AB8939



AB8939 is a new small-molecule drug that binds to tubulin and induces a rapid destabilisation of microtubules. Through disorganisation of microtubules, AB8939 is able to induce the apoptosis at nanomolar concentration of a wide panel of tumor cell lines, in particular hematopoietic tumor cell lines (i.e. cancers that affect the blood and lymph system) and in patient blasts.

 

AB8939 shows a strong dose-dependent anti-leukemia activity and efficacy in resistant-doxorubicin and cytarabine models overcoming multidrug resistance.


Anti-proliferative activity of AB8939 compared to doxorubicin

 

 

In particular, AB8939 is efficient in killing doxorubicin-resistant cell line (MES-SA/Dx5) that overexpress glycoprotein (Pgp/MDR1).

Furthermore, AB8939 increases the survival of animals in acute myeloid leukemia model. AB8939 displays an anti-leukemic activity in this AML mouse model (AMKL26 model), as evidenced by the eradication of the blasts in the bone marrow in mice treated with AB8939.

 Bone marrow blasts eradication in acute megakaryoblastic leukemia patient-derived xenograft mouse model

 

Safety pharmacology studies performed indicate no effects on the CNS, respiratory and cardiovascular system
 
The chemical structure and binding sites of AB8939 are different from the well-known antimicrotubules agents. As such, compound AB8939 offers a potential new route of treatment for diseases related to cell proliferation.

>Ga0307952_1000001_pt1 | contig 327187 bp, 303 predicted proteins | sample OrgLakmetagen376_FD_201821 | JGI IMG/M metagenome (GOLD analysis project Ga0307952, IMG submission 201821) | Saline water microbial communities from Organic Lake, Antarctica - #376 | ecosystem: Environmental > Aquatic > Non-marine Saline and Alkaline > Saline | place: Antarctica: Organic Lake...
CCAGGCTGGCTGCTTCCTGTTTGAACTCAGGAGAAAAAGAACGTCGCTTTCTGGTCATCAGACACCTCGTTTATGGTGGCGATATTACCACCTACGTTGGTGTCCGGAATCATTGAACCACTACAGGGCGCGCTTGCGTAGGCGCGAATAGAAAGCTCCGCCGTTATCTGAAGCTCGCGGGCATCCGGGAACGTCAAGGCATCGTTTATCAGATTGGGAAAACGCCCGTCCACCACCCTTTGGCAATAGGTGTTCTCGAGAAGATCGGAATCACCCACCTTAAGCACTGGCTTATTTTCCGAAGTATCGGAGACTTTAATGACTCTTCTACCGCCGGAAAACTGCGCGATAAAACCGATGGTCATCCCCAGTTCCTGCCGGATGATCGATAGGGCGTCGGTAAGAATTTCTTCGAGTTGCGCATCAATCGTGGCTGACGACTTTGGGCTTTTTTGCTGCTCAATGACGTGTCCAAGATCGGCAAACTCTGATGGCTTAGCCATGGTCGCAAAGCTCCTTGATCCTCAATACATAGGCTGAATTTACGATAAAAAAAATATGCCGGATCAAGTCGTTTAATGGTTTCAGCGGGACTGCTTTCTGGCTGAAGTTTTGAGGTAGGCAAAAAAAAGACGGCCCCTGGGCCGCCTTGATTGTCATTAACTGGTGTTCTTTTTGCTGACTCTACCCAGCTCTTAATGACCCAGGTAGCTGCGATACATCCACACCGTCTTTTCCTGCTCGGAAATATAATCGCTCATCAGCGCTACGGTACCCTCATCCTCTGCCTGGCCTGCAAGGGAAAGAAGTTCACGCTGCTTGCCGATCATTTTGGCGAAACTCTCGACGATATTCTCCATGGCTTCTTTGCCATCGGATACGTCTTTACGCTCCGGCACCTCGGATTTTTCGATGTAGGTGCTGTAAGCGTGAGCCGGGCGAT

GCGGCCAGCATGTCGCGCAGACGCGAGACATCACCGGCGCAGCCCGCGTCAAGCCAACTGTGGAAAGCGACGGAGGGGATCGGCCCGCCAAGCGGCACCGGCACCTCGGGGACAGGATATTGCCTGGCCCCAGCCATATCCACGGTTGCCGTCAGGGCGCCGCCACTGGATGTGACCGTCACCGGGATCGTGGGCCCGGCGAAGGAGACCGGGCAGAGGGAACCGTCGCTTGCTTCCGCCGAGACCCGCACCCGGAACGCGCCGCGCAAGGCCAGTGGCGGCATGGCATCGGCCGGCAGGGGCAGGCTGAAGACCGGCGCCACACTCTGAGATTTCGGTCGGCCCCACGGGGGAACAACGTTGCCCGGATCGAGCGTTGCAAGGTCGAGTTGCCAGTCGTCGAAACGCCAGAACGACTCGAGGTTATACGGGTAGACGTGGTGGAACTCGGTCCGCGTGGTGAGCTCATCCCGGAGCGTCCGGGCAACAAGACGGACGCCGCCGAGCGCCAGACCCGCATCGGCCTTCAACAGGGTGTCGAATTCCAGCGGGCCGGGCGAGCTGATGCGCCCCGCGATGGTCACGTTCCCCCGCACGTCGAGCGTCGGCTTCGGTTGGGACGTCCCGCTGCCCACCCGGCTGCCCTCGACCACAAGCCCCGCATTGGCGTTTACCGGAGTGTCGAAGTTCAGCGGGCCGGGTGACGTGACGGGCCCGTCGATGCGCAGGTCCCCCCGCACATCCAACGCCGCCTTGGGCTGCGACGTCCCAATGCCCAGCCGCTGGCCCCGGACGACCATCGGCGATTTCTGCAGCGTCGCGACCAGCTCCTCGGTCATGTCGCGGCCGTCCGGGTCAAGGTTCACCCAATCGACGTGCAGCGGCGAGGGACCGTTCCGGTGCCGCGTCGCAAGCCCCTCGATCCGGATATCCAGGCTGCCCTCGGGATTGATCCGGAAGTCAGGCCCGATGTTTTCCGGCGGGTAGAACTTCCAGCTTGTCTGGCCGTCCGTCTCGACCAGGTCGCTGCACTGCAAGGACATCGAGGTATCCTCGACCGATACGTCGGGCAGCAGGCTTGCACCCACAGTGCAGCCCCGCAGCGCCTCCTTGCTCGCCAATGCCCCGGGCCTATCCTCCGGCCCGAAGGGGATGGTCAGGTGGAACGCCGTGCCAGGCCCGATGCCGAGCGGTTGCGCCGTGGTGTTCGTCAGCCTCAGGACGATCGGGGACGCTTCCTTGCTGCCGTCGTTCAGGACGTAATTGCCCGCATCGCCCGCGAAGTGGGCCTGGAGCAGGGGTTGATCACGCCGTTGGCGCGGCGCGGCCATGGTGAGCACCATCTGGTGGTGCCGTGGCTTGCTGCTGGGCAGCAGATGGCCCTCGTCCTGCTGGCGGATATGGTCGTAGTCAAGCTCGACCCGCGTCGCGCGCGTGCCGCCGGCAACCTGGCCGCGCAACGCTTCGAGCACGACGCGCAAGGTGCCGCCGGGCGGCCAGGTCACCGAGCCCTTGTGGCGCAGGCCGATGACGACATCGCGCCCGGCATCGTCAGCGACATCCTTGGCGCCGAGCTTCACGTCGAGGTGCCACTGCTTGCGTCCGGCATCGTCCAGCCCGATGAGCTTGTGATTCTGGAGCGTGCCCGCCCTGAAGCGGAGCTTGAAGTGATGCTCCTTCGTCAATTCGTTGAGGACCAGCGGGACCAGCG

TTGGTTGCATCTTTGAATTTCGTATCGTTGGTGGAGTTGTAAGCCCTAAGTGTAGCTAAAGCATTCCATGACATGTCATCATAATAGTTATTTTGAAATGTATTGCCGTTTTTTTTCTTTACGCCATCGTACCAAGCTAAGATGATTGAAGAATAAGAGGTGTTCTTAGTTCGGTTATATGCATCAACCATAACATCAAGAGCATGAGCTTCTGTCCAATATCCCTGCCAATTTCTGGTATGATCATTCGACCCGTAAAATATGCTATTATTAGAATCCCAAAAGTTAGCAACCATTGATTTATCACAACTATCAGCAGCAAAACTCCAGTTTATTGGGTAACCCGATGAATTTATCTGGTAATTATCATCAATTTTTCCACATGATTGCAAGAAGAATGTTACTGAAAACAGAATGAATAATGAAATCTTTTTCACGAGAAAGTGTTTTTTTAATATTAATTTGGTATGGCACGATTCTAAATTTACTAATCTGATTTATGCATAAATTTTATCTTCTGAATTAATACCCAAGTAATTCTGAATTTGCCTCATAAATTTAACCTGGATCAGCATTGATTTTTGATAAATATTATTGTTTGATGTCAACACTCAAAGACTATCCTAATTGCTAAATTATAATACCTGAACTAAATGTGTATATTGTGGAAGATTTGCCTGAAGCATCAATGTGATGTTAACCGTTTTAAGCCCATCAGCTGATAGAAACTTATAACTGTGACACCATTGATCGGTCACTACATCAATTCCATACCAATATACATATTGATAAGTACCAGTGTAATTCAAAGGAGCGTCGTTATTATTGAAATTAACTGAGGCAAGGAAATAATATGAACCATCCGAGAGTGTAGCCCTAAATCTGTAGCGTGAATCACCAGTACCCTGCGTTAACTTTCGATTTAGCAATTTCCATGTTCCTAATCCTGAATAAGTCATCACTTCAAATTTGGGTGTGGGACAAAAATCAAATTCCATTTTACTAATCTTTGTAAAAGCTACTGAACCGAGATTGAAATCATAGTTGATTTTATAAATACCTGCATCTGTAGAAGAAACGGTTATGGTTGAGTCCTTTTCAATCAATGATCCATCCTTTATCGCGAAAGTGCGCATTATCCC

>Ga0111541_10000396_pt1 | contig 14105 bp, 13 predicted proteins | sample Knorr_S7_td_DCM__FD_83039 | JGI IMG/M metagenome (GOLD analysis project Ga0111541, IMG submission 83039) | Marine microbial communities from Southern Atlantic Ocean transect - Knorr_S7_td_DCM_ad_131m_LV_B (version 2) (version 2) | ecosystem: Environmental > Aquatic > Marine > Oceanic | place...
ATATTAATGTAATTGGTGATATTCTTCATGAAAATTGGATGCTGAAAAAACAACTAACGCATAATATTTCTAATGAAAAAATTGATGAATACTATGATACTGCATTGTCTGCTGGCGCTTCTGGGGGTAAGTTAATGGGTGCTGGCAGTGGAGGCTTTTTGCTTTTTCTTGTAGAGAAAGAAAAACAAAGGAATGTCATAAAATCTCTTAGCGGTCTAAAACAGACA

The aim of AB Science with compound AB8939 has been to design an ultra-selective small-molecule drug, having strong antiproliferative properties and an acceptable safety profile with minimal cardiac or neuronal toxicity.
 
The compound is entirely owned by AB Science and is brought forward into formal development as part of a strategy to bring potent and selective compounds from the Company’s proprietary drug discovery technology, through clinical development and into commercialization.
 
AB Science is planning a first in human clinical trial of AB8939 to investigate its tolerability and efficacy in patients with acute myeloid leukemia in second or third-line treatment and who are unfit to receive intensive chemotherapy. In patients unfit for intensive salvage chemotherapy, effective treatment options are lacking with typical complete response rates of just 20% and median overall survival of about 8 months.

 

Patients

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